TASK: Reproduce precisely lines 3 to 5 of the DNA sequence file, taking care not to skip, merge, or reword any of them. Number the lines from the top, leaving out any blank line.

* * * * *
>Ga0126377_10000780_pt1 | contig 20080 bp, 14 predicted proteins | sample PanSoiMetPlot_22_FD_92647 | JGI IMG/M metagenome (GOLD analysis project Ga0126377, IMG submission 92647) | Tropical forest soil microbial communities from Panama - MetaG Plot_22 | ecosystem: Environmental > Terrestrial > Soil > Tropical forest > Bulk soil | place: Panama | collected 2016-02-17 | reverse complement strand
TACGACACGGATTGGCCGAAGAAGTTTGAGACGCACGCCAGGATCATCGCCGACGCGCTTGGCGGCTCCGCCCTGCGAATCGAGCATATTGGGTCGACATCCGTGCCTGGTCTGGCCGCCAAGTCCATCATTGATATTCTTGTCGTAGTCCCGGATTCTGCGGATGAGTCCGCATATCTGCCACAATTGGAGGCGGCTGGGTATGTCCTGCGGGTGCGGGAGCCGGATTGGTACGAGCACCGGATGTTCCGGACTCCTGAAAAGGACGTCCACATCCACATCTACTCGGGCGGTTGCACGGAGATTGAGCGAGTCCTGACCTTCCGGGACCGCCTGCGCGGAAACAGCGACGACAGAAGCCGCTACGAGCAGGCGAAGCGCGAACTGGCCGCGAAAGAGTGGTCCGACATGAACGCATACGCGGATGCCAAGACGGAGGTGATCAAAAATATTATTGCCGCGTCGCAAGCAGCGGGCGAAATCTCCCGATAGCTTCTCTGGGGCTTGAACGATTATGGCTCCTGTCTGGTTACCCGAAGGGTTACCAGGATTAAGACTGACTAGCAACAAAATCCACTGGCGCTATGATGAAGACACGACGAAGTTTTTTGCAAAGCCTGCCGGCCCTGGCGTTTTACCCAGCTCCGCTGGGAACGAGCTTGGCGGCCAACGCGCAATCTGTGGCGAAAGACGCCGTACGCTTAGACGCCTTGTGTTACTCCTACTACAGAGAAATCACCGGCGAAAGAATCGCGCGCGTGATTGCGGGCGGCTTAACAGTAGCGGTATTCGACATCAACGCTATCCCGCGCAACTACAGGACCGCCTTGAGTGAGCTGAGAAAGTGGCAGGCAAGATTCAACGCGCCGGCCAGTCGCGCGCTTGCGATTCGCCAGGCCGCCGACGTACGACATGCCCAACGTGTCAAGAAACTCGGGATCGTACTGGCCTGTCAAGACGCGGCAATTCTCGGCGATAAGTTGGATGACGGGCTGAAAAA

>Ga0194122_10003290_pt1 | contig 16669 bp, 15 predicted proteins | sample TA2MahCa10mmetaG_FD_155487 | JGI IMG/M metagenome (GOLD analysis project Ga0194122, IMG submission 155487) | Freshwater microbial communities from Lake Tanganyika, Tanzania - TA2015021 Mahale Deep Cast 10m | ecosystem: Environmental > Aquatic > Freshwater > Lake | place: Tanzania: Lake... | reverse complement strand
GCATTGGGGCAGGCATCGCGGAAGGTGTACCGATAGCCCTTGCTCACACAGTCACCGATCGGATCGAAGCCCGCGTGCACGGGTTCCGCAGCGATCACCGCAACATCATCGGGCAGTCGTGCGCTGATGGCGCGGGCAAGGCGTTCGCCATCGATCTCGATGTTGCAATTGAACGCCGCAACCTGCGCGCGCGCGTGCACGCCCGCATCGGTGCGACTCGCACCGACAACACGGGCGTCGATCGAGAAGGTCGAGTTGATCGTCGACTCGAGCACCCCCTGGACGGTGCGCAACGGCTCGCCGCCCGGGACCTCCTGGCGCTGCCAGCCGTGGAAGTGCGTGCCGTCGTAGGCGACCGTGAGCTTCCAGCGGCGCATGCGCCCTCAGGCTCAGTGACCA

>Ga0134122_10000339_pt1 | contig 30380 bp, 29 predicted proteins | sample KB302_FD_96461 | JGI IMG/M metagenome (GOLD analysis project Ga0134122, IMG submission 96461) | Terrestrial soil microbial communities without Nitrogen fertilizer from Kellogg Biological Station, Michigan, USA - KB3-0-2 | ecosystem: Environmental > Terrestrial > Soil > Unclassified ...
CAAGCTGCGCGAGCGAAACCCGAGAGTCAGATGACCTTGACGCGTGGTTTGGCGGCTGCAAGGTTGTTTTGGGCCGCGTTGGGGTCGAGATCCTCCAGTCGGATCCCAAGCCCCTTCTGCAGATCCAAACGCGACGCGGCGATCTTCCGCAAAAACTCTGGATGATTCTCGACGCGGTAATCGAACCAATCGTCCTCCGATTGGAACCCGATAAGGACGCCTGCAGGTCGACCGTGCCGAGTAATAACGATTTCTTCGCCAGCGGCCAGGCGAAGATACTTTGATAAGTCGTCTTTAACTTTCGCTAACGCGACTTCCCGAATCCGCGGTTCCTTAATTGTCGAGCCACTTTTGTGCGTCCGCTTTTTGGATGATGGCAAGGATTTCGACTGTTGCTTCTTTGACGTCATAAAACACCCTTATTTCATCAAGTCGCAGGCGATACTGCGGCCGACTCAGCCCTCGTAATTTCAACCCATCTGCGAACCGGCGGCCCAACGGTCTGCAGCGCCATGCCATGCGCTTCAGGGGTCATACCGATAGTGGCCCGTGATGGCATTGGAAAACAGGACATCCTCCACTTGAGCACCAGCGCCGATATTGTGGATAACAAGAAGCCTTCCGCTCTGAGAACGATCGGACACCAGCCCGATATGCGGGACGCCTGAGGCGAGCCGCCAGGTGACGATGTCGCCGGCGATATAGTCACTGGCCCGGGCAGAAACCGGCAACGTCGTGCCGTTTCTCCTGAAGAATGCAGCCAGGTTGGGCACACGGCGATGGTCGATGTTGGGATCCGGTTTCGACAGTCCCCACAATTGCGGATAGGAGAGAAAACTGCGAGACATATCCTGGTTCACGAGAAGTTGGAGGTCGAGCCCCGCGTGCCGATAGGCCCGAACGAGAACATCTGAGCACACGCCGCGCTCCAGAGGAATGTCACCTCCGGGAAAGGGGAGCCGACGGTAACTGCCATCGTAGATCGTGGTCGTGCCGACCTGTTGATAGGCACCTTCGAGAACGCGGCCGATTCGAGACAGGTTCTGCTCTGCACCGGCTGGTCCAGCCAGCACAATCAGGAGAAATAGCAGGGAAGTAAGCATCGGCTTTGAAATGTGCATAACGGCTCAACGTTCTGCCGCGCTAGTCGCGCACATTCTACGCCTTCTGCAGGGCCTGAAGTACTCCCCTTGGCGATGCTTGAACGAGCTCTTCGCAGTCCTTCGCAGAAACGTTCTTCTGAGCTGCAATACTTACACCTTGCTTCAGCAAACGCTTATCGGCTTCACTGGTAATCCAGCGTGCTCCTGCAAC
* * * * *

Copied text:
>Ga0194122_10003290_pt1 | contig 16669 bp, 15 predicted proteins | sample TA2MahCa10mmetaG_FD_155487 | JGI IMG/M metagenome (GOLD analysis project Ga0194122, IMG submission 155487) | Freshwater microbial communities from Lake Tanganyika, Tanzania - TA2015021 Mahale Deep Cast 10m | ecosystem: Environmental > Aquatic > Freshwater > Lake | place: Tanzania: Lake... | reverse complement strand
GCATTGGGGCAGGCATCGCGGAAGGTGTACCGATAGCCCTTGCTCACACAGTCACCGATCGGATCGAAGCCCGCGTGCACGGGTTCCGCAGCGATCACCGCAACATCATCGGGCAGTCGTGCGCTGATGGCGCGGGCAAGGCGTTCGCCATCGATCTCGATGTTGCAATTGAACGCCGCAACCTGCGCGCGCGCGTGCACGCCCGCATCGGTGCGACTCGCACCGACAACACGGGCGTCGATCGAGAAGGTCGAGTTGATCGTCGACTCGAGCACCCCCTGGACGGTGCGCAACGGCTCGCCGCCCGGGACCTCCTGGCGCTGCCAGCCGTGGAAGTGCGTGCCGTCGTAGGCGACCGTGAGCTTCCAGCGGCGCATGCGCCCTCAGGCTCAGTGACCA

>Ga0134122_10000339_pt1 | contig 30380 bp, 29 predicted proteins | sample KB302_FD_96461 | JGI IMG/M metagenome (GOLD analysis project Ga0134122, IMG submission 96461) | Terrestrial soil microbial communities without Nitrogen fertilizer from Kellogg Biological Station, Michigan, USA - KB3-0-2 | ecosystem: Environmental > Terrestrial > Soil > Unclassified ...